The developers and marketers of the LearningRx “brain training” programs have agreed to stop making a range of false and unsubstantiated claims and pay $200,000 under a settlement with the FTC.
According to the complaint, LearningRx Franchise Corp, and its CEO, Dr. Ken Gibson, deceptively claimed that their programs were clinically proven to permanently improve serious health conditions like ADHD, autism, dementia, Alzheimer’s disease, strokes, and concussion and that the training ha substantially improved school grades and college admission test scores, career earings, and job and athletic performance. They also allegedly claimed that LearningRx brain training is 10 times more cost-effective than tutoring.
“Companies that say they can significantly improve serious health conditions or how your brain functions in everyday situations need to back up those claims with sound science,” said JessicaRich, Durector of the FTC’s Bureau of Consumer Protection. “In thic case, the defendants couldn’t show their training provides the health or other real-word benefits they claimed.”
According to the FTC, the defended promoted LearningRx through LearningRx.com and affiliated wwebsites, as well as through a blog, Facebook and Twitter posts, print and radio ads, and direct mail pieces. They also allegedly used Google search ads to target consumers searching for terms such as “cure for ADD,” “autism cure,” and “severe traumatic brain injury cure.” The defendants, based in Colorado Springs, Colorado, offered Learning Rx training through more than 80 LearningRx center that it franchised in 25 states.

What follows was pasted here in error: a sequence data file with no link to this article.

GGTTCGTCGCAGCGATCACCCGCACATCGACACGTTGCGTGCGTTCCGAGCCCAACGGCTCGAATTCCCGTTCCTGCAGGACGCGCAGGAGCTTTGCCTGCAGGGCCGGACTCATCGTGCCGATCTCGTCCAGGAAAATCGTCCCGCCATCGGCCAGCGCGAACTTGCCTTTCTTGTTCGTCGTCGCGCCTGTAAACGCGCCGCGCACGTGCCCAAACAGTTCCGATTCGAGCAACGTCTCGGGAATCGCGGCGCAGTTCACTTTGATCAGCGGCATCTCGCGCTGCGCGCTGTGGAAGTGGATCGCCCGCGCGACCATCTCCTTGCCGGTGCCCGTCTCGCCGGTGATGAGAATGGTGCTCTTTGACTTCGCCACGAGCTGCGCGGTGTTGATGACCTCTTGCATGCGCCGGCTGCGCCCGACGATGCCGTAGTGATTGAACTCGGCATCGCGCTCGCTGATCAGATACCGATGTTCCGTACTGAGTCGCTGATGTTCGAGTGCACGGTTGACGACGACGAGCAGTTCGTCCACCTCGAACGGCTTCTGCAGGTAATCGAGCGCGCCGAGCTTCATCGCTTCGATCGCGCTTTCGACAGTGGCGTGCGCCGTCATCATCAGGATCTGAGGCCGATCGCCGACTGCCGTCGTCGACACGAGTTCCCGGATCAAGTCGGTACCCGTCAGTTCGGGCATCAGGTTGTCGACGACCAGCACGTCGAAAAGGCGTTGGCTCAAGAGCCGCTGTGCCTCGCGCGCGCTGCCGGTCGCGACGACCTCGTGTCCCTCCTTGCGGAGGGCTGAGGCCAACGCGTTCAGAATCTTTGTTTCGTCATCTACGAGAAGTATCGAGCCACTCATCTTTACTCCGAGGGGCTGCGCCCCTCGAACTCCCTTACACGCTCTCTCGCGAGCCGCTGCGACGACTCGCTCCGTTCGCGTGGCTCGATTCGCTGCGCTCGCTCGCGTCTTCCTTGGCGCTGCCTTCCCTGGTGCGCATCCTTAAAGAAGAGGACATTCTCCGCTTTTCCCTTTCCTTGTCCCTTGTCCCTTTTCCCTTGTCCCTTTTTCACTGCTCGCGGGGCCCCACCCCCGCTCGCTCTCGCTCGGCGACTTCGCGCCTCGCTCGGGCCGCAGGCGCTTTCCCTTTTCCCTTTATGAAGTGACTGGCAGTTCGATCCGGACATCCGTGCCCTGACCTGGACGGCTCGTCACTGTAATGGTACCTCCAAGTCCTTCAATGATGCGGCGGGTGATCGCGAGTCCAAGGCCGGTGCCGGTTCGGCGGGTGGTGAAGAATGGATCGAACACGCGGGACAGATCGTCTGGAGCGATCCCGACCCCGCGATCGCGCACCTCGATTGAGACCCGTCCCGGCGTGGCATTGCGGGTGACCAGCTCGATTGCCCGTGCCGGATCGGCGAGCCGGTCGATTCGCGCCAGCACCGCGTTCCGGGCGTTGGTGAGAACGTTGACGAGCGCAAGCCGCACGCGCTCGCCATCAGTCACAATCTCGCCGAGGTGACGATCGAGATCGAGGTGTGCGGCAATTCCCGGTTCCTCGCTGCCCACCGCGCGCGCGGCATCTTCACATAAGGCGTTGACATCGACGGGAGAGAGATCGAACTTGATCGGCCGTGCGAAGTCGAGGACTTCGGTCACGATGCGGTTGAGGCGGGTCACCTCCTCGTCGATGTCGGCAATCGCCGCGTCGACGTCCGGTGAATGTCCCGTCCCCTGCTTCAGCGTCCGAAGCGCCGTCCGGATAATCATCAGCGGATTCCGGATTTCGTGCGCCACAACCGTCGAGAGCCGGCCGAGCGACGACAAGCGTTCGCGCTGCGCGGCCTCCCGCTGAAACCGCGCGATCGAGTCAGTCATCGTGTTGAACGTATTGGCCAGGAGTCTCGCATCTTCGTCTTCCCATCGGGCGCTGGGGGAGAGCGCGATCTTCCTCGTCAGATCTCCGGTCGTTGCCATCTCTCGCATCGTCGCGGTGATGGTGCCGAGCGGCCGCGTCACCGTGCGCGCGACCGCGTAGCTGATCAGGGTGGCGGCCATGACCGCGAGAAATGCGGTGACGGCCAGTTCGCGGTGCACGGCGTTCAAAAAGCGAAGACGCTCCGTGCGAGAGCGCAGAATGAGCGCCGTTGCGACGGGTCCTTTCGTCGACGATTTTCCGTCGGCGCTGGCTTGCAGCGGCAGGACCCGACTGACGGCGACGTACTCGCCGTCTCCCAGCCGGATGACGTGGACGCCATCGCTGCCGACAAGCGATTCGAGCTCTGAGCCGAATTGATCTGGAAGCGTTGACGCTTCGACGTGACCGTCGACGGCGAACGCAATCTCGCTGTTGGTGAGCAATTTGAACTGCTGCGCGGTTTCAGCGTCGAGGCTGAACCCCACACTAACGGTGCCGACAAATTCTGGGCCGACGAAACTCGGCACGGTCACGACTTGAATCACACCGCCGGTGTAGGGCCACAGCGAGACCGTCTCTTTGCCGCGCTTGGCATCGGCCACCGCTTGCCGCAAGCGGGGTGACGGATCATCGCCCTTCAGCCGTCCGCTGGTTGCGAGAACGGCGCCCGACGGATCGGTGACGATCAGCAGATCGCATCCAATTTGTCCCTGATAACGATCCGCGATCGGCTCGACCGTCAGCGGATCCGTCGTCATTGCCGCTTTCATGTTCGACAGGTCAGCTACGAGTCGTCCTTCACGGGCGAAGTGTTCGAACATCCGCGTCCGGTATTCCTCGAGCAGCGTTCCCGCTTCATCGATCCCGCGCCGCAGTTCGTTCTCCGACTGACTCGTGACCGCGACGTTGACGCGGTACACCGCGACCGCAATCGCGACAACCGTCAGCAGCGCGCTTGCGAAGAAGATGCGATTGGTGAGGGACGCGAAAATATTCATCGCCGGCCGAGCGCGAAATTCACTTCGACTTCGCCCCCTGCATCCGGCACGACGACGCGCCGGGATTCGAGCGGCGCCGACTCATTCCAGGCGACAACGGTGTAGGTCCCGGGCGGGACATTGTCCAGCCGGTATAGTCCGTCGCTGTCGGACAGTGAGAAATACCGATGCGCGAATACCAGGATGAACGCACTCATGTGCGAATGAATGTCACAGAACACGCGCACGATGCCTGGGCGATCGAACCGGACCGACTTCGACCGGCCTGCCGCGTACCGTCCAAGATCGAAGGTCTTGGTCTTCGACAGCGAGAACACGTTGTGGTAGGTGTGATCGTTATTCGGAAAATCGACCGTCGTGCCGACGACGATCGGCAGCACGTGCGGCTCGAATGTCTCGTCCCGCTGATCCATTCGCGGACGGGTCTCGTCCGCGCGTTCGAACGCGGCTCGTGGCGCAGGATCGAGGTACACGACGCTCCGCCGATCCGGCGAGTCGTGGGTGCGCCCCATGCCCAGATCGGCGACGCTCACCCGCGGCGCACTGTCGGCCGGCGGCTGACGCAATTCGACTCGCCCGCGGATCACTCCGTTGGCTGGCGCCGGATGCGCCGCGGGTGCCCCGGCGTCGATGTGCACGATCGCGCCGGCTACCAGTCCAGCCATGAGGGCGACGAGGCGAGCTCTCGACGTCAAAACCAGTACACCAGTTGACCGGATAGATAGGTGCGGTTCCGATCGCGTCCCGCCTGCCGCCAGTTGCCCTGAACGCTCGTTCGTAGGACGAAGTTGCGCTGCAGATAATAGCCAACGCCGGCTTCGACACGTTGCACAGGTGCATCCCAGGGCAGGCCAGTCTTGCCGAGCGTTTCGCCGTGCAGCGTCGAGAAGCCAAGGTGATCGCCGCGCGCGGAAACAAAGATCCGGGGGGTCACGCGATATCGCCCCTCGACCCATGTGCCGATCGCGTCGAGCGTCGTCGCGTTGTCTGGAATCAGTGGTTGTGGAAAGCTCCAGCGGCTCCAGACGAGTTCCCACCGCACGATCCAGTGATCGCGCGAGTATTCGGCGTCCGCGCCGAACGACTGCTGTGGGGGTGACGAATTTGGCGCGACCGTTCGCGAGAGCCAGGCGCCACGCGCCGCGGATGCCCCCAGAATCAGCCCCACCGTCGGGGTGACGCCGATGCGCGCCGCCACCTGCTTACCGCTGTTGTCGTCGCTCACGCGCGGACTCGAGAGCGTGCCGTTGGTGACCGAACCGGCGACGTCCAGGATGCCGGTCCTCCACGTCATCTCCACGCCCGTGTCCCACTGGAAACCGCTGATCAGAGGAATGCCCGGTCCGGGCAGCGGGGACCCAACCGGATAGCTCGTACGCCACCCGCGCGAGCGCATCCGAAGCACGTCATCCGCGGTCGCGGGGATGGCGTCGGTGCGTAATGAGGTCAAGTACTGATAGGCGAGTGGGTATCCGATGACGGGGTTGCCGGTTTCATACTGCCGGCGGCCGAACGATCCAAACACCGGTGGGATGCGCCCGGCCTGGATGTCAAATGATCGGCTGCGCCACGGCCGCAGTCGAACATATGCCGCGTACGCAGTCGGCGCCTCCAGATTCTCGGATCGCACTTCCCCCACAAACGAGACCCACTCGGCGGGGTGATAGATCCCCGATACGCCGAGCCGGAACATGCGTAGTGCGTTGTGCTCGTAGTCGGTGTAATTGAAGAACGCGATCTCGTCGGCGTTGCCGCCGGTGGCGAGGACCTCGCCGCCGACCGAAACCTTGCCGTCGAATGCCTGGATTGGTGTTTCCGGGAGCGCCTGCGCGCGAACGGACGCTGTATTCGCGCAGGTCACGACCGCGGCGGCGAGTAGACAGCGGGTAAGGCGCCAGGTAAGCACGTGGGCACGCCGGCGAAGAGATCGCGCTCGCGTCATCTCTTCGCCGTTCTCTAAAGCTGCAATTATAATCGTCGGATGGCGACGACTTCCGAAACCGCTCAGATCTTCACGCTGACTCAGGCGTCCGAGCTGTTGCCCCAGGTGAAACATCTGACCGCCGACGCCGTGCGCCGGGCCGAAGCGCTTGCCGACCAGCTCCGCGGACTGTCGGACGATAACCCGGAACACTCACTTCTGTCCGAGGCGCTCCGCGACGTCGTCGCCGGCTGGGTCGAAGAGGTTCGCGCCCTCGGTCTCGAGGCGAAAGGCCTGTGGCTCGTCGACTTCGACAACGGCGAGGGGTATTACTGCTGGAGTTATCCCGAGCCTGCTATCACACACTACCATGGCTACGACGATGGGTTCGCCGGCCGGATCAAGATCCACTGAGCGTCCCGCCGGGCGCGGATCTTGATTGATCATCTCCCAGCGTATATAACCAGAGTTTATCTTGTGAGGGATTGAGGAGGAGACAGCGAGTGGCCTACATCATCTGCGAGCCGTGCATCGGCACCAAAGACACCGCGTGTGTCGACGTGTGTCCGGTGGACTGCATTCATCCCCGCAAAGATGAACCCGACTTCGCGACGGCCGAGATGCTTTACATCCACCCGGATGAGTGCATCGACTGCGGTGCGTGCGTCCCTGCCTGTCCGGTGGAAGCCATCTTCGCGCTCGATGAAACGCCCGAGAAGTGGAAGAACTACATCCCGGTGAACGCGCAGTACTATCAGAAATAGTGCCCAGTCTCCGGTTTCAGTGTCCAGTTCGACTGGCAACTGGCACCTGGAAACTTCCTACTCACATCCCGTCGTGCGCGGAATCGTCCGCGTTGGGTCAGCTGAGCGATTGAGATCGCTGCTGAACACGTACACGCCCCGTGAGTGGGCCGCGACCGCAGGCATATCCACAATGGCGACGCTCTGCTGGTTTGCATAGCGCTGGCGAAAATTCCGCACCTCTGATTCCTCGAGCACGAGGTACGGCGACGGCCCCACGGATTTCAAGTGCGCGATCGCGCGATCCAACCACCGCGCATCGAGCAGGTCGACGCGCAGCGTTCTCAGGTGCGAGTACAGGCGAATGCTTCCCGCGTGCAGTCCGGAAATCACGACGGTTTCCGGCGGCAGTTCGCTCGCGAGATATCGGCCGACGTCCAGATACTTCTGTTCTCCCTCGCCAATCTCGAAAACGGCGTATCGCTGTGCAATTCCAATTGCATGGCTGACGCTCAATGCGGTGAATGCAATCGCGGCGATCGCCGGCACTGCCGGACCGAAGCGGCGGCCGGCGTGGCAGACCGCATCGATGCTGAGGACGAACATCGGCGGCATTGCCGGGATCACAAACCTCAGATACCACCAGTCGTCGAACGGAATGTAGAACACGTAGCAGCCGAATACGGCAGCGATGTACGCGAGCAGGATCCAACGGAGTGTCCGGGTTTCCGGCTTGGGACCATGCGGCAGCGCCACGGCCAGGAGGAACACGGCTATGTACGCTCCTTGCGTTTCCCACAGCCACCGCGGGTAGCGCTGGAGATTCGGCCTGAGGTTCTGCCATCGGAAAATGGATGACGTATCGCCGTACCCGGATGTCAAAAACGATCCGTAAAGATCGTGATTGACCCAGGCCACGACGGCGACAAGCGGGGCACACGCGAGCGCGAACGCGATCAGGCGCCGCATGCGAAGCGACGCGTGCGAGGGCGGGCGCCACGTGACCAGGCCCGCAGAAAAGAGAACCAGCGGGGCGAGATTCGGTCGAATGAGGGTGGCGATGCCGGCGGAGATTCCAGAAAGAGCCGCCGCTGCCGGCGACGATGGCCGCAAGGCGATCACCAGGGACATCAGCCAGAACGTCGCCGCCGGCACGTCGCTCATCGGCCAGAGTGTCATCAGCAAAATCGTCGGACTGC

The proposed order settling the FTC’s charges prohibits the defendants from claiming that their programs improve performance at work or in athletics, or improve the cognitive function of individuals with age-related or other health conditions, unless the claims are not misleading and substantiated by human clinical testing.
The order further prohibits the defendants from making unsubstantiated claims about the performance, benefits, or efficacy of their programs, including claims about improvement in school grades or scores on standardized academic tests, performance on everyday tasks, increased income, or superiority to academic tutoring. Finally the order prohibits the defendants from misrepresenting the existence or results for any tests or studies, and from providing others with the means to make the prohibited claims. The order imposed a $4,000,000 judgment against the company, which will be suspended upon the payment of $200,000 as disgorgement of ill-gotten gains.
The commission vote authorizing the staff to file the complaint and proposed stipulated final judgement and order was 3-0. The complaint and order were filed in the U.S. District Court for the Districts of Colorado.